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  • Writer's pictureClare Lopez


Updated: Apr 22

There is only one goal when it comes to our Self-Taped Auditions: that the tape allows us to see clearly into the actor's best work. All technical components of a Self-Tape are there to serve that purpose, so that nothing distracts from the actor. 



When it comes to the background, ultimately all you need is a blank wall and enough space to move. You can use a plain painted wall in a muted color (sky blue, slate blue, gray, sage green ect.) If you don't have a usable wall, you can easily hang a plain curtain, bedsheet, or fabric. Make sure the fabric is ironed and pulled tight, to smooth out wrinkles. If you are feeling really ambitious, you can purchase seamless photography paper, or a collapsible background. Just make sure that there is at least 5 feet in width and avoid any of the chroma key colors.


In order to allow us to see the actor clearly, set the camera on a tripod to the height of the actor's eye level. The actor's face needs to take up at least ⅓ of the frame - so that there won’t be too much negative space in the frame competing for our attention. The ideal Film & TV framing should be in a medium close-up: from just above the top of the head, to the armpit. While keeping this framing, the camera should be around 3-6 feet away from the actor, so that the actor has room to move. This placement will also help the actor be heard clearly. If filming on a smartphone, it should always be in landscape (horizontal) and never portrait mode.  If filming a Commercial, Theatre, or a more physical audition (think Nickelodeon or Disney), be sure to aim for a slightly wider framing: waist up. It is always wiser to find the framing in the room, rather than through the use of zoom or cropping.


To maximize sound quality, you only need quiet, private space.  A smaller, carpeted room with the air conditioner off will help minimize the room tone of the space. In a pinch, you can always place a rug or a blanket on the ground or over doors and other parts of the room to absorb extraneous sounds.  Silence phones and other devices and avoid interruptions. If using an external microphone, be sure to use a unidirectional (one direction) microphone that only picks up voices and won’t be sensitive to ambient noise.  It’s also important that any off-camera reader stands a few inches to the side of the camera, and 1-2 feet back to keep their voice quieter than the actor’s. 


The best lighting will allow us to see the actor clearly while separating the actor from the background. This doesn't necessarily require a fancy lighting set up. Simply set up your self-taping space across a large window to utilize natural light. We want to make sure no part of the actor’s face is in shadow, and that the lighting doesn't wash them out, discolor the skin, or otherwise distort any features. Like the camera, lights should be placed at the actor’s eye-level.  By keeping more space between the actor and the wall, the actor’s shadow behind them will be less noticeable. Indirect light is better - if you have access to a few umbrella or box lights, make sure that they are hitting the actor at a 45 degree angle, and keep them at least as far away from the actor as the camera.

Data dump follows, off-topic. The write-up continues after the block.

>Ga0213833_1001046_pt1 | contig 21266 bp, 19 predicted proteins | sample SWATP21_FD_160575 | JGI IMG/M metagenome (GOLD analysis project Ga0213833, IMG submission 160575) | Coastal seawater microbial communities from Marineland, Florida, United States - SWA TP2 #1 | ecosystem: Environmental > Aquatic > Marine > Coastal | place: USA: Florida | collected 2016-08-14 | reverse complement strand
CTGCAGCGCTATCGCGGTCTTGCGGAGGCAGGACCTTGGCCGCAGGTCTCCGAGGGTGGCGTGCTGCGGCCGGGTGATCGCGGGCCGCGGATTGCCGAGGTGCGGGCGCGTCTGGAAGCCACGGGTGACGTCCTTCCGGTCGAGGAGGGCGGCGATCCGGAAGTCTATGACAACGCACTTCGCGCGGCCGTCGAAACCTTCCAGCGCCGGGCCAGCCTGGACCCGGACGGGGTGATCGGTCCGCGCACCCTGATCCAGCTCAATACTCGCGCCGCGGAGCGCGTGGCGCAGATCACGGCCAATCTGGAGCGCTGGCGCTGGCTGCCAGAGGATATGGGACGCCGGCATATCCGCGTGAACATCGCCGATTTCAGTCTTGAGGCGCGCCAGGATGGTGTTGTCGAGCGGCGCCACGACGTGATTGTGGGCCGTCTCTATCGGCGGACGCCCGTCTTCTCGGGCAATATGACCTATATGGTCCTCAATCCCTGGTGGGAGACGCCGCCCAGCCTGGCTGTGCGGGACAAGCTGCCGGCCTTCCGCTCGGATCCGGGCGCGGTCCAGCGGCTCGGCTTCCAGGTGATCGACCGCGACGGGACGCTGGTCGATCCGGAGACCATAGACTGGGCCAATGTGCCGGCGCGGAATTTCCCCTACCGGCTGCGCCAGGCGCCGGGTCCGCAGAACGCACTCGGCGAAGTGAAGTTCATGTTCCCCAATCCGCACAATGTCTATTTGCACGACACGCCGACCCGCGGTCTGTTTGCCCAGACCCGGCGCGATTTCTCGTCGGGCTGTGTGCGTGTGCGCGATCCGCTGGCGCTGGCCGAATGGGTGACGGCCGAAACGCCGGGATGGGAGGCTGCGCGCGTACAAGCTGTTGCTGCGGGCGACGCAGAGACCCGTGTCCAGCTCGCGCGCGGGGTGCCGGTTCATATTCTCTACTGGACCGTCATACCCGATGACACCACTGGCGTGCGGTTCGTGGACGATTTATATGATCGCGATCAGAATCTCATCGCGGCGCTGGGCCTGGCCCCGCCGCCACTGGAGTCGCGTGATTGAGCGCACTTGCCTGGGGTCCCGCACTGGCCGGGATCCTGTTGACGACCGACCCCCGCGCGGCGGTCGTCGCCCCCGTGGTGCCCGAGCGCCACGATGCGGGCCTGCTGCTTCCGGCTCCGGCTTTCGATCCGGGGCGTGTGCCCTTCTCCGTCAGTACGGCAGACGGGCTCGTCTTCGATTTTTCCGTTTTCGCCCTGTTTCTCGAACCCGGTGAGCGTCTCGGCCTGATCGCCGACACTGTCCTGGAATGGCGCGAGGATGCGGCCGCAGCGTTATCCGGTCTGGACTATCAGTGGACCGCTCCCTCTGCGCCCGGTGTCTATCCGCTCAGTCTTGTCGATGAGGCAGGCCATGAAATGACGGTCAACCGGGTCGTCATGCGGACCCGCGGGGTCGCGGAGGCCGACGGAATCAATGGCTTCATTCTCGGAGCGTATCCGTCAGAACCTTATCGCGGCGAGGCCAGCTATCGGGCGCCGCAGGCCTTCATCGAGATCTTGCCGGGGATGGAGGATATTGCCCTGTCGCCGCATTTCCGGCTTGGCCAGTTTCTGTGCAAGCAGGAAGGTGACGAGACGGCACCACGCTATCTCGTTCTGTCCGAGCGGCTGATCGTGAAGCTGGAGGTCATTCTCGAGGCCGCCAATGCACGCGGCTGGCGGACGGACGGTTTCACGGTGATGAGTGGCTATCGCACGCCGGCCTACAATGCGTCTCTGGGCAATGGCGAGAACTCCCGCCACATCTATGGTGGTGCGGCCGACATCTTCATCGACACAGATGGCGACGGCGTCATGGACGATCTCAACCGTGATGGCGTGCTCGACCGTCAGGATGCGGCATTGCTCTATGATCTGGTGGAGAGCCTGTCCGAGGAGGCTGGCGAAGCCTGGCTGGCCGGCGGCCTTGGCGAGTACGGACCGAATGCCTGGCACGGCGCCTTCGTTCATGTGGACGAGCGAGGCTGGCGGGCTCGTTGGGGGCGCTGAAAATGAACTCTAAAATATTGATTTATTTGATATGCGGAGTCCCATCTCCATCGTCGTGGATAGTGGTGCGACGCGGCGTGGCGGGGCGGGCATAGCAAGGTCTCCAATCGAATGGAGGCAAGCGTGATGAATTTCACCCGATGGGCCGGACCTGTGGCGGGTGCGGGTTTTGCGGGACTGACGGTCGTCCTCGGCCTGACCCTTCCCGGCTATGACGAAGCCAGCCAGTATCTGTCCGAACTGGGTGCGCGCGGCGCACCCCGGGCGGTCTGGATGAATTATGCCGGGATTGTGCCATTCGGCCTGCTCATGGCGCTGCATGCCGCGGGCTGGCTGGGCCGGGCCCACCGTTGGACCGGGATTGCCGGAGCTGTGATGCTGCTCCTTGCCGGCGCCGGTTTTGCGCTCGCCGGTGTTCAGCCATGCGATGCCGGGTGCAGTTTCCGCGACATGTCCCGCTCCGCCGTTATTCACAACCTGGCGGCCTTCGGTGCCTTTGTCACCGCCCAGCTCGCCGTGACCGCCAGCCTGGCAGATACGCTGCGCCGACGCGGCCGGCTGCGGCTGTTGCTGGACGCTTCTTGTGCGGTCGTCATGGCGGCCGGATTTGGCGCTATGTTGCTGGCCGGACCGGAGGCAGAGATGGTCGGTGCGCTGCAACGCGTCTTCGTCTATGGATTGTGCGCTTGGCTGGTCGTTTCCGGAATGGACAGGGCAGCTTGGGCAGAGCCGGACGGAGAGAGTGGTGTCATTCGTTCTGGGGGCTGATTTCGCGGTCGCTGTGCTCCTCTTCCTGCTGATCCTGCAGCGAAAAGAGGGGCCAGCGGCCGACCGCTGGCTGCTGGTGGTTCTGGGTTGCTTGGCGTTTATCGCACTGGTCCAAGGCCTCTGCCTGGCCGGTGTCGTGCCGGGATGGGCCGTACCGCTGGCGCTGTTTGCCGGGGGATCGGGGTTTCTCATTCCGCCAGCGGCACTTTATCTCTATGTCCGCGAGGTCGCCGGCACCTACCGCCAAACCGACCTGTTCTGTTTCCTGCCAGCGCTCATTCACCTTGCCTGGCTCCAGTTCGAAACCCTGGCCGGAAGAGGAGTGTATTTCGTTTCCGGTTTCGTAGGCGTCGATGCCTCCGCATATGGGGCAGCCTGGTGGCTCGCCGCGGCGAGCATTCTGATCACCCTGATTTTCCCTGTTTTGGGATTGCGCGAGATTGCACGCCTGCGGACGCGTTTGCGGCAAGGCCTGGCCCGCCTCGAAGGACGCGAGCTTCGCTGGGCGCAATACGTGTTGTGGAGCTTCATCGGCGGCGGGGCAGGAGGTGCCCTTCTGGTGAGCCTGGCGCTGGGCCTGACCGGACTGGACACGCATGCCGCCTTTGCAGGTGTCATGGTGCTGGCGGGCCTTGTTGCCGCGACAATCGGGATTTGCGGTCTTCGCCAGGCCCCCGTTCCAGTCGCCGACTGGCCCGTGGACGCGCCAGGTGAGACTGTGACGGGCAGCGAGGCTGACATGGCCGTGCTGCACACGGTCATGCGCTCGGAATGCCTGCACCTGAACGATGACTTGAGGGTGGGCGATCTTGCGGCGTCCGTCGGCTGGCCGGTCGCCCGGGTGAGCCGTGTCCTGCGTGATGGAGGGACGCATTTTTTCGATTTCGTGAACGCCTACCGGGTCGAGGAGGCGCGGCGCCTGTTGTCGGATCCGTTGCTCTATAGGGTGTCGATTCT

We want to make sure that the actor’s body is facing head on in the frame. This means that the actor's eyeline should be just a few inches to the right or left of the lens, so that we can see both eyes clearly. Actors should be given 2-5 feet of space from the background to allow for movement and entrances/exits. The actor should be placed in the center of the frame with their body open and available to the camera. If the scene requires the actor to speak to more than one person, aim to put each character on opposite sides of the camera. When possible, have the actor look at an actual person for their eyeline to allow for a more natural read. Beyond the logistics of actor’s placement, what is the most important, is that an actor’s body maintains a balance of relaxed openness, and energized readiness. The actor must be physically alert and activated in order to be a vessel for impulse and responses. It is absolutely fine for an actor to sit or stand during their audition, so long as their body is physically engaged and fully available to respond in the moment.


Like most of our actor materials, our Self-Tape set-ups will be constantly evolving. The goal isn’t to have the perfect, most expensive set up, but to build a space that gives the actor room to play, while avoiding anything that might distract from the actor’s scene work. 


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